The year 2021 will go down as a landmark year for the space industry players in the private sector and a forgettable one for the government-owned Indian Space Research Organisation (ISRO), said industry officials.

"2021 is the year where a framework has been established for sharing the facilities and expertise of ISRO with start-ups. This started with the landmark MoU signed between ISRO and Skyroot Aerospace in September. This framework is going to benefit several start-ups to gain competitive advantage in the commercial space world," Pawan Kumar Chandana, CEO and Chief Technology Officer, Skyroot Aerospace, told IANS.

He said 2021 was a time when start-ups proved their capability with successful technology demonstrations and forward-looking policies drafted by the Department of Space (DoS). The appointment of Pawan Kumar Goenka, former Managing Director, Mahindra & Mahindra, as the Chairman of the Indian National Space Promotion and Authorization Centre (IN-SPACe)—the regulator for private players in the space sector—also contributed to it.

The IN-SPACe will also enable the private players' use of ISRO's facilities.

"So, 2021 set the stage for a revolutionary 2022. We at Skyroot successfully demonstrated all propulsion technologies in the Vikram Series of launch vehicles and are gearing for a launch next year," Chandana said.

Concurring with him was Dr Chaitanya Giri, Founder, DAWON Advisory & Intelligence, a consultancy firm.

"The IN-SPACe got strong leadership from India Inc, which is a welcome move on the part of the central government. The central government was able to galvanise ISRO to understand the needs of start-ups in the space sector," Giri told IANS.

The private sector rocket makers—Agnikul Cosmos and Skyroot Aerospace—are testing their rocket engines and have signed agreements with the Department of Space to test their rocket systems at ISRO's facilities.

The year also saw Agnikul Cosmos and Skyroot Aerospace raise additional funding from investors.

The Bangalore based Syzygy Space Technologies Pvt Ltd, commonly known as Pixxel, has built one satellite and expects to put that into orbit next year.

However, for the government-owned ISRO, it is a year that it would like to forget quickly.

Opening the year with a successful commercial launch, charting the decadal plan, coming out with the Draft National Space Transportation Policy, transferring medical equipment technologies, ISRO suffered a severe setback in the second half of 2021.

On August 12, ISRO's Geosynchronous Satellite Launch Vehicle (GSLV-F10) rocket, due to a problem in its cryogenic engine, failed to orbit the 2,268 kg Geo-Imaging Satellite-1 (GISAT-1) or EOS-3.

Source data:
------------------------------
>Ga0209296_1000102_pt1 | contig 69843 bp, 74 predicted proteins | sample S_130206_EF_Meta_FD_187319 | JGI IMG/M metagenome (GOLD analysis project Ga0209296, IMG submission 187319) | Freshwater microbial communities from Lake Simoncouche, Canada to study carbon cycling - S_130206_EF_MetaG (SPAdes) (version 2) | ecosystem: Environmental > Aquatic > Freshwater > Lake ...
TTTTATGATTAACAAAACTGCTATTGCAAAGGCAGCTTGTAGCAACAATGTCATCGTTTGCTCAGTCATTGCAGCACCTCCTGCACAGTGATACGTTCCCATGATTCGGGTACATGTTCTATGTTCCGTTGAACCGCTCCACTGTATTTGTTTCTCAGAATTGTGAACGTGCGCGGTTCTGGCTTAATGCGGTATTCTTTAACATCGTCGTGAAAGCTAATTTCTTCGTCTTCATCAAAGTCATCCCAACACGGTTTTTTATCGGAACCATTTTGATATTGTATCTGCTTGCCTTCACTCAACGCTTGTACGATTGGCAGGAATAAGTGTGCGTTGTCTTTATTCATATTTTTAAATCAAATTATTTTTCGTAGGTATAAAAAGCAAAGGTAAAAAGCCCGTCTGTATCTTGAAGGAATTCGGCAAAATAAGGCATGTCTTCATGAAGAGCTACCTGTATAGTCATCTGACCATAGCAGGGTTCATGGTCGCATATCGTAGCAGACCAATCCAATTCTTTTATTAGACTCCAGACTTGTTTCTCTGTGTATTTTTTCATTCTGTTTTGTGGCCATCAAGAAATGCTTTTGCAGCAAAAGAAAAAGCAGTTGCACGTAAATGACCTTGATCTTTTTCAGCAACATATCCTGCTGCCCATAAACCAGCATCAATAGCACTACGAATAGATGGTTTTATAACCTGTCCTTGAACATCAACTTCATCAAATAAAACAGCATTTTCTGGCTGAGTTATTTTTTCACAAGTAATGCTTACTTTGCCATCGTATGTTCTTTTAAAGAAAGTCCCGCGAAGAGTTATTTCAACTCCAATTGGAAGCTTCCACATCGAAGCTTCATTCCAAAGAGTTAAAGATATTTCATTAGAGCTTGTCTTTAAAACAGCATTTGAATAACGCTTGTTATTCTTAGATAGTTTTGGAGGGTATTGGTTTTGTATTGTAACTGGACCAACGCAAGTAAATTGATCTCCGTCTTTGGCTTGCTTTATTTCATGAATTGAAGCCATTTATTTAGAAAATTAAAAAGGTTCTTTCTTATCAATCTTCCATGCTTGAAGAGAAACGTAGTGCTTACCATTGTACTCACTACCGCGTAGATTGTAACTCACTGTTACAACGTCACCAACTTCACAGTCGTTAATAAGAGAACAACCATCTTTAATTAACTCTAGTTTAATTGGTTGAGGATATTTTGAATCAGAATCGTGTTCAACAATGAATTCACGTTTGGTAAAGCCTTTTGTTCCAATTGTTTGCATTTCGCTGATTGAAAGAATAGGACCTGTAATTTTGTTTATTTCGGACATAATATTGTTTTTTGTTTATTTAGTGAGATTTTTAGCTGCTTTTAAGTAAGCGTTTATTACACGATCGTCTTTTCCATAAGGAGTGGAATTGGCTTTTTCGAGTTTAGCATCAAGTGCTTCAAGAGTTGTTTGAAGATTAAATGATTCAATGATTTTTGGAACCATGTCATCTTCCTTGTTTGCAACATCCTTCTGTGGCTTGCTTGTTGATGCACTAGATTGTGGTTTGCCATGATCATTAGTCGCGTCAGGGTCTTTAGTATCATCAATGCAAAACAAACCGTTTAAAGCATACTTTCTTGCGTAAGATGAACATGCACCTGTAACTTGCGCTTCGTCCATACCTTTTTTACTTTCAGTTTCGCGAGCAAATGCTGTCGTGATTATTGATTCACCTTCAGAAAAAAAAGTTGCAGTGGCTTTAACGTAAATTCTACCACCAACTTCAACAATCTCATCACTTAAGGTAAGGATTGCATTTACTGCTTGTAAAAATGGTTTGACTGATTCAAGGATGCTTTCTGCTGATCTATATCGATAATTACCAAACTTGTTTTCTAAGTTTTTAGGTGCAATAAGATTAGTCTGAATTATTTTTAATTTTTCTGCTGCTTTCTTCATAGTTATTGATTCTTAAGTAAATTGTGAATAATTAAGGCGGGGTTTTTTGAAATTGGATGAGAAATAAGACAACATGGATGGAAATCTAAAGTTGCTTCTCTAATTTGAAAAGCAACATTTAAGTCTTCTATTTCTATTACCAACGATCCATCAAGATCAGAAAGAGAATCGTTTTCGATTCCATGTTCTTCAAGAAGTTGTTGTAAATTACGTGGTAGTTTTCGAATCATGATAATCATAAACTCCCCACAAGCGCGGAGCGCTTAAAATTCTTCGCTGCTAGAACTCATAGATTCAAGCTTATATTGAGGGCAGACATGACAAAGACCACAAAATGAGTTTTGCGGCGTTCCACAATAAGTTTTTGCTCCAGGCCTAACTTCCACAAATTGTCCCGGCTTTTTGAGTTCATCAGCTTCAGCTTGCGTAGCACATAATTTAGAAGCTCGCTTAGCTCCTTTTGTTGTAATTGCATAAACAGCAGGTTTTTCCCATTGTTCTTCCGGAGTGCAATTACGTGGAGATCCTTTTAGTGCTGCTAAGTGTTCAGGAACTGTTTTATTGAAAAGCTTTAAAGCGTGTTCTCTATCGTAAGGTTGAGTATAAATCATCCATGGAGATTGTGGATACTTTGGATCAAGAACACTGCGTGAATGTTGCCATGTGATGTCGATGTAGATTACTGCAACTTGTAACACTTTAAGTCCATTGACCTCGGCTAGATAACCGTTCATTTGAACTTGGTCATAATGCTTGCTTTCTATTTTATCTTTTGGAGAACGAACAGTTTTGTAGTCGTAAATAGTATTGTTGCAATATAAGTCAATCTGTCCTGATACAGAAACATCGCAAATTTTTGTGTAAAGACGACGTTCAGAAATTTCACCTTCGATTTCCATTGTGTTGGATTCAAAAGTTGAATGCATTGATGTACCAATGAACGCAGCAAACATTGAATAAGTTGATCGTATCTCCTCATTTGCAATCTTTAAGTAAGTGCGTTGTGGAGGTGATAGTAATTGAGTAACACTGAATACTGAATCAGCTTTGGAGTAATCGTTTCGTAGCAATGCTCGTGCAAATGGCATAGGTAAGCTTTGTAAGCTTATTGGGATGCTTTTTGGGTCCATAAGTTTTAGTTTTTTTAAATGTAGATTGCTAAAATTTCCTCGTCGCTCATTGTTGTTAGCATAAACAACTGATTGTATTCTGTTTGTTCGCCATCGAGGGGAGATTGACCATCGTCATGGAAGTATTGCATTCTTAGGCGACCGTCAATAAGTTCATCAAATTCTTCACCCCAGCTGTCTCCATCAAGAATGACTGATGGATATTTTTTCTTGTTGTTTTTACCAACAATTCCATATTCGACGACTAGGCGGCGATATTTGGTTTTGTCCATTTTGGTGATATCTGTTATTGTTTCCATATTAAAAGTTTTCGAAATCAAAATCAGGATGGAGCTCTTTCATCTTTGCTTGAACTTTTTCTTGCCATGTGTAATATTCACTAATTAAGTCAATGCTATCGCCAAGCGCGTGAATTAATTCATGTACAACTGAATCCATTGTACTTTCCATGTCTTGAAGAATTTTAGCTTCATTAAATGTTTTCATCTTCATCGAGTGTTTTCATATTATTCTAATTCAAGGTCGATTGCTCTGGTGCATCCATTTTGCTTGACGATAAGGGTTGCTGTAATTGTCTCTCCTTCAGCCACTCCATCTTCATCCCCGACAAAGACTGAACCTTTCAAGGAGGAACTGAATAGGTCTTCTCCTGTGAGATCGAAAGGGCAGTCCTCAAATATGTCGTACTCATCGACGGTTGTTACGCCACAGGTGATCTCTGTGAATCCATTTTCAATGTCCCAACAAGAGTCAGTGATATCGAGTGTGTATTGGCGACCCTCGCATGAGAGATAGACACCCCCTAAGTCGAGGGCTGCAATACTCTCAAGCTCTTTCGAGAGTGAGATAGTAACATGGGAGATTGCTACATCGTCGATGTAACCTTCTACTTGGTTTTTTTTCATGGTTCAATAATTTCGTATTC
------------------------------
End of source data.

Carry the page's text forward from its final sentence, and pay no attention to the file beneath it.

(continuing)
While ISRO said a failure analysis committee would look into the reasons for the failure, it has not made the report public.

For ISRO, this is the second and last space mission in 2021 after the successful launch of Brazilian satellite Amazonia-1 by its rocket Polar Satellite Launch Vehicle (PSLV) earlier this year.

According to ISRO Chairman K. Sivan, the COVID-19 lockdown had crippled space activities as many ISRO employees had contracted the disease.

The ISRO could not realise and fly its small rocket—Small Satellite Launch Vehicle (SSLV)—that can carry satellites weighing up to 500 kg as planned in 2021.

Further uncertainty and confusion were also there in the minds of ISRO officials, with the government setting up a committee to recommend the methodology for right-sizing and optimal utilisation of the existing science and technology (S&T) workforce.

This is being done as ISRO's focus will be on research and development (R&D).

With the space sector reforms being implemented, greater emphasis is being laid on R&D activities, technology demonstration missions, science and exploration missions, missions of national importance, human space programme and strategic missions realisation by the ISRO, Union Science and Technology Minister Dr Jitendra Singh told the Lok Sabha.

Once the assessment is complete, recruitments will be made, ensuring the right personnel are hired, suiting the job requirements, he added.

Public sector NewSpace India Ltd will take ownership of operational launch vehicles/rockets, commercialise launches, satellites and services. Singh said it would act as an aggregator of user requirements and obtain commitments.

Some other developments are as follows:

ISRO conducted its first hot test of the System Demonstration Model of the Gaganyaan Service Module Propulsion System. Gaganyaan is the name of India's first human space mission.


The space agency successfully carried out the third long-duration hot test of the liquid fuel Vikas Engine for the core L110 liquid stage (engine) of the human-rated GSLV Mk III rocket.


ISRO demonstrated free-space Quantum Communication over a distance of 300 metres with several technologies developed within the country.


Chandrayaan-2 Orbiter completed two years going around the moon.


e four Indian astronauts returned to India last month after completing their training in Russia and will undergo different kinds of training in India.


NewSpace India Ltd (NSIL) will launch the 4-ton communication satellite GSAT-24 for Tata Sky in 2022.


The government approved the procurement of GSAT-7C satellite for the Indian Air Force.